Robert Samuelson devoted his column to discussing the argument of Northwestern University economist Robert Gordon, who argues that we are destined for a prolonged period of slow growth. Samuelson argues that this could lead to major conflicts over distribution since people will not be able to enjoy rising living standards due to growth.

There are several points worth noting about Gordon's argument. First our ability to predict productivity growth has been virtually zero. There was a huge slowdown in productivity growth in 1973, a pickup in 1995, and possibly another slowdown in 2005. The profession completely missed the slowdown in 1973 and even forty years later there is no universally accepted explanation of why it occurred. The 1995 speedup also caught most economists by surprise, although there is general agreement that it was due to the spread of computers and the Internet.

The 2005 slowdown is not at all universally accepted. While it could mark the end of the 1995 speedup, it could just be due to the weakness of demand following the collapse of the housing bubble. Here also, no one predicted the slowdown. Given this track record, it is reasonable to question the accuracy of Gordon's or anyone's predictions about productivity growth over the long-term future.

It is also important to point out that this view is 180 degrees at odds with the robots taking all our jobs view. The fact that both views can be taken seriously within the economics profession speaks to the state of economics. This would be like a person going to a doctor for a check-up, with the doctor concluding that the patient is seriously obese and must immediately begin a strict diet and exercise regimen. The patient then goes to another doctor for a second opinion. This doctor is concerned about the patient being too thin and prescribes a high calorie diet to allow the patient to put on weight. This is the state of economics' ability to predict productivity.

There are a few other points worth noting. First, the comparison in Samuelson's piece of projected growth rates to growth in the 1950s and 1960s is somewhat misleading. The population was growing more rapidly in the 1950s and 1960s as the country was experiencing the baby boom. It is per capita growth, not total growth that matters for living standards. If growth slows in line with slower population growth, this does not hurt living standards. In fact, slower population growth would be associated with an improvement in living standards insofar as it means less stress on the natural environment and the physical infrastructure.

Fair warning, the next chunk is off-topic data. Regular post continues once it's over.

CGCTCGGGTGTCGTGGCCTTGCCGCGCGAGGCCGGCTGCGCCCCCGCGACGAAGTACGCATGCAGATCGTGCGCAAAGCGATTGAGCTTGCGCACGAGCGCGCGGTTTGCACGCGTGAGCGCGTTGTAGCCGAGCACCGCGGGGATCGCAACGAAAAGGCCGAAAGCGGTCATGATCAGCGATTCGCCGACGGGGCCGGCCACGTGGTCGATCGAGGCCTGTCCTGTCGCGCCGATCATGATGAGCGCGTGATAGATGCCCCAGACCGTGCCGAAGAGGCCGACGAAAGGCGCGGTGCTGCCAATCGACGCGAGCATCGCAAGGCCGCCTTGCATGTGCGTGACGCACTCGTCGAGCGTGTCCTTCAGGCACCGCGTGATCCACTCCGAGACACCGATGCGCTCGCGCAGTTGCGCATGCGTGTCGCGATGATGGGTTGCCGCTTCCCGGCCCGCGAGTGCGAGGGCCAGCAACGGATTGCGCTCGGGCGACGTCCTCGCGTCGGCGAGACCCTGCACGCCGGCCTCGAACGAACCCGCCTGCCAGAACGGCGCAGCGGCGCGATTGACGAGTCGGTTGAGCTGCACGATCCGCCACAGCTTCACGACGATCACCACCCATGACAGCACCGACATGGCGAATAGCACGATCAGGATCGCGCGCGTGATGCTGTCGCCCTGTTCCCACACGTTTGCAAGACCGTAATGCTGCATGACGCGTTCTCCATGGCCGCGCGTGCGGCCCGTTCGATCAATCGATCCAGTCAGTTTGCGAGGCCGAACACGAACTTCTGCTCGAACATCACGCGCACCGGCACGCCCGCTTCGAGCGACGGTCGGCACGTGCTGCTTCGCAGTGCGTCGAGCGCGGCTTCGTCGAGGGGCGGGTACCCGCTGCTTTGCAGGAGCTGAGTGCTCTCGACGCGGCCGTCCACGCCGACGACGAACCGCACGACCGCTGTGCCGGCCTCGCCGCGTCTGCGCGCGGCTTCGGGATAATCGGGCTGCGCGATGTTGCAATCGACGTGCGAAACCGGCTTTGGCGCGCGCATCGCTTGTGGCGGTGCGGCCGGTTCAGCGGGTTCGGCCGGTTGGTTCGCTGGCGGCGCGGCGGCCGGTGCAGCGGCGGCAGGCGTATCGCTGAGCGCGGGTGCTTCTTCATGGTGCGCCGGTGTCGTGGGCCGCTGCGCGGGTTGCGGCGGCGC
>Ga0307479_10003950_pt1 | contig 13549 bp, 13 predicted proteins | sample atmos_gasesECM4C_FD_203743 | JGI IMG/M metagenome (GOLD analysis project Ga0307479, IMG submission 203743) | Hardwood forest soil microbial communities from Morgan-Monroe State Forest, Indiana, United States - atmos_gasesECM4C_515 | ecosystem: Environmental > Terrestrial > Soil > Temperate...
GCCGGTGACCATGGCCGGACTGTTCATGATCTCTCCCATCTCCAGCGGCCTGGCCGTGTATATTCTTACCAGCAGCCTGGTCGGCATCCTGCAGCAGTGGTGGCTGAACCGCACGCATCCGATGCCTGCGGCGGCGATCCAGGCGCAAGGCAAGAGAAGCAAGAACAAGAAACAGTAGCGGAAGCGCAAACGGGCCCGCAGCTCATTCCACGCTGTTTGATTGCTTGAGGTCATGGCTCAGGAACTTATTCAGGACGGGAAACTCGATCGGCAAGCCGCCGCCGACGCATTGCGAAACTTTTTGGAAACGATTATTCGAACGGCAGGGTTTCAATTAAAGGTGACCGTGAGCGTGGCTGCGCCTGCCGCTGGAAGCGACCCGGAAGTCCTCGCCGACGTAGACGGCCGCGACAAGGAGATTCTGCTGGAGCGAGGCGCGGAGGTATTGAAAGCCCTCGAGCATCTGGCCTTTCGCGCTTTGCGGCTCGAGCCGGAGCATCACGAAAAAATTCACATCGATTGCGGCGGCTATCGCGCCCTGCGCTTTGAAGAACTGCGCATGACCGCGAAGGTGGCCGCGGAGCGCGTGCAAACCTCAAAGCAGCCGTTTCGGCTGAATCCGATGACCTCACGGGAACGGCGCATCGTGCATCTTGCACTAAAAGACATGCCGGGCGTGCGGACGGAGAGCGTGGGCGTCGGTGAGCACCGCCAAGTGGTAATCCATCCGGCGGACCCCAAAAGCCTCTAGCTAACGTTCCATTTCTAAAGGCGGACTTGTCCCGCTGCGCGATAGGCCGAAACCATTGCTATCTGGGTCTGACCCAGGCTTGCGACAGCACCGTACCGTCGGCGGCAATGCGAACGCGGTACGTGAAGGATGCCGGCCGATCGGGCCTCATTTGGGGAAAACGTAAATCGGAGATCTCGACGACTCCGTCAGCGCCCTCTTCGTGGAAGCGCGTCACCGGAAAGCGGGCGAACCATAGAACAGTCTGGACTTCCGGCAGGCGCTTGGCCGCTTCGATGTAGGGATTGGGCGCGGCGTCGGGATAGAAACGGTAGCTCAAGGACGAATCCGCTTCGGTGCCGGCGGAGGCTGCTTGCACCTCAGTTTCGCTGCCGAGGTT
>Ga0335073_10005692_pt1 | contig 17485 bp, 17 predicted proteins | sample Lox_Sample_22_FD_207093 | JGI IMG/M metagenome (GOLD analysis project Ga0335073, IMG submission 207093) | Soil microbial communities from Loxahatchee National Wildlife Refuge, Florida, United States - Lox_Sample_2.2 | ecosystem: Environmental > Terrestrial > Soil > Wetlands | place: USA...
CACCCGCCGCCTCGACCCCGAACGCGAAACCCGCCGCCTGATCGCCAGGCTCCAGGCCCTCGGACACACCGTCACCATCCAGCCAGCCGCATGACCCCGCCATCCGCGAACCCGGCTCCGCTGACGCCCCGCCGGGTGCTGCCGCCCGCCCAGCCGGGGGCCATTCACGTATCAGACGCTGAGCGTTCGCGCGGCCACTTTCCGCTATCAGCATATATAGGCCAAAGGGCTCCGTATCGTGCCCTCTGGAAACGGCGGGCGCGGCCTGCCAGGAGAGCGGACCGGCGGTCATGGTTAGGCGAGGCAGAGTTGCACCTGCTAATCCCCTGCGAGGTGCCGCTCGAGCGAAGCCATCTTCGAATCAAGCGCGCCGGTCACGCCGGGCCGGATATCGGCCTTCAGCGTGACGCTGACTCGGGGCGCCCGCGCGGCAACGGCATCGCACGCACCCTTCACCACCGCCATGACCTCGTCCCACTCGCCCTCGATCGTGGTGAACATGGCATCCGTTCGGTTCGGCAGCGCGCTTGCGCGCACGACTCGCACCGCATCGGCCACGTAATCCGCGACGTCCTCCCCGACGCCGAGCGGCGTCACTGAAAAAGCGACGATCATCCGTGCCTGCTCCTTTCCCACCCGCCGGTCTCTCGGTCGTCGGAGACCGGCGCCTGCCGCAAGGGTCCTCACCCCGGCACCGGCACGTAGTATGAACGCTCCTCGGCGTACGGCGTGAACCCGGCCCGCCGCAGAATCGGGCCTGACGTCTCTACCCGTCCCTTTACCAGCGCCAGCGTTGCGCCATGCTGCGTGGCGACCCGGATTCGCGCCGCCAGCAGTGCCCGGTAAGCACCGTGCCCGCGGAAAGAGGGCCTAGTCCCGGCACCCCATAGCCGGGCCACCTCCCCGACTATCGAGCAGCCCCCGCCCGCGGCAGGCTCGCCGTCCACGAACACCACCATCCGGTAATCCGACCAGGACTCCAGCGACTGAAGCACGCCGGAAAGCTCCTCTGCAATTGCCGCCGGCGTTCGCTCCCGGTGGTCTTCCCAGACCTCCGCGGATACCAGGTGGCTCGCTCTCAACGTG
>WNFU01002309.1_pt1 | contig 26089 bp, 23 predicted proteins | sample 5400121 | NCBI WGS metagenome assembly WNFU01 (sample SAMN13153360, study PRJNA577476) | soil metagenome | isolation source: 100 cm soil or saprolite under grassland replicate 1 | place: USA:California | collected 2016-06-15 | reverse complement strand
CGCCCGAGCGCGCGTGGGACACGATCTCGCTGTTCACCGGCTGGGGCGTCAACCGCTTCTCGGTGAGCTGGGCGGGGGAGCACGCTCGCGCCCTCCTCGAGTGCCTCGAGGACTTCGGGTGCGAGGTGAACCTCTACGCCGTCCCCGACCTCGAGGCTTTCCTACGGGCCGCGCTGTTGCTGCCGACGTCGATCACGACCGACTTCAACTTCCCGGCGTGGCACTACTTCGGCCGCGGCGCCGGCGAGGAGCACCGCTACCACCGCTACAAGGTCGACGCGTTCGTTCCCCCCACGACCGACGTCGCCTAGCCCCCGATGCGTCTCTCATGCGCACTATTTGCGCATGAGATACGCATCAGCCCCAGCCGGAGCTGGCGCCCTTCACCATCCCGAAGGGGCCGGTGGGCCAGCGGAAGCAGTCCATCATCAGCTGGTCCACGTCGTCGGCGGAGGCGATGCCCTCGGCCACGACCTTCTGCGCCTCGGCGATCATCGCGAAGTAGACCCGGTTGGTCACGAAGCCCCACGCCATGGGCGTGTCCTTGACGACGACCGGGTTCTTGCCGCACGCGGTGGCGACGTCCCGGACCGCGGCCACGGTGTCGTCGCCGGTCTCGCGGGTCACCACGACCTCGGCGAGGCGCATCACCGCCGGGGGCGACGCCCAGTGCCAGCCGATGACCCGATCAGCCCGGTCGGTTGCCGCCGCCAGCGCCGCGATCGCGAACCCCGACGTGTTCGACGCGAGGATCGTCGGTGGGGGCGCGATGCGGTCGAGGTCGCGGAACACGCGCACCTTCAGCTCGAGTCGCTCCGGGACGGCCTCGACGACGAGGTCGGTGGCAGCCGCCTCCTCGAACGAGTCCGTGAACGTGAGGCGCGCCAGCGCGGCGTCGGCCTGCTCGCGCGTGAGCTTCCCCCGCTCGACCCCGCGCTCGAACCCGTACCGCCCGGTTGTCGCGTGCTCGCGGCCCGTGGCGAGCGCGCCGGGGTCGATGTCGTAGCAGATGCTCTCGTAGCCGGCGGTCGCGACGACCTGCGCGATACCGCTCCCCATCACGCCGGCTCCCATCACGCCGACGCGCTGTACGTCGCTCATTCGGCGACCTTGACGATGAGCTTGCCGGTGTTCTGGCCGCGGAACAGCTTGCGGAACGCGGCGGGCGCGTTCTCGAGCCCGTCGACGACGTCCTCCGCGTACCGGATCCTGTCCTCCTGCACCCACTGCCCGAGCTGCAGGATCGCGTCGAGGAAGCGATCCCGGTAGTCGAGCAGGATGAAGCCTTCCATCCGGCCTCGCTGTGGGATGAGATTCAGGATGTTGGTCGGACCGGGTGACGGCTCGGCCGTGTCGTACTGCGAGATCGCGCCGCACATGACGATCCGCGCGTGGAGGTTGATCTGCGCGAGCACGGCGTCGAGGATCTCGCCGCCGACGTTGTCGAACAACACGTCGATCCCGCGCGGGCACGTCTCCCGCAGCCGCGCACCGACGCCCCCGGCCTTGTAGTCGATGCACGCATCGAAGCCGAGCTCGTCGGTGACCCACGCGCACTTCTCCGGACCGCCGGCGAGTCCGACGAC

The piece also presents productivity growth as purely a supply-side question. This is not true. Firms have more incentive to expand and adopt new technologies in a period of rapid growth which may create limits on its ability to hire workers and get other essential inputs. The weak productivity growth we have seen since 2005 can be in part explained by the fact that many workers have been forced to accept low paying and low productivity jobs in sectors like restaurants and retail. If there was increased demand in the economy, these workers would move into higher productivity jobs and many of the low productivity jobs would disappear, raising overall productivity.

Finally, it is worth noting that the terms of any possible tradeoff between growth and inequality would change if we are destined to see a long period of very slow productivity growth. The conventional argument is that high tax rates will discourage people from innovating. If Robert Gordon is correct, and there is very little to be gained through innovation in any case, then we need have little fear about discouraging innovation with higher tax rates.

The arithmetic on this is straightforward. If the baseline productivity growth rate is 2.0 percent and a high tax policy reduces this by one third, it would have a substantial impact on living standards. After thirty years productivity would be 49 percent higher instead of more than 81 percent higher. On the other hand, if the baseline rate of productivity growth is just 0.6 percent, then reducing it by a third would lower cumulative productivity growth over a thirty year period from just under 20 percent to just under 13 percent. The implication is that if Gordon is right, we have much less reason to fear that high taxation will crimp economic growth.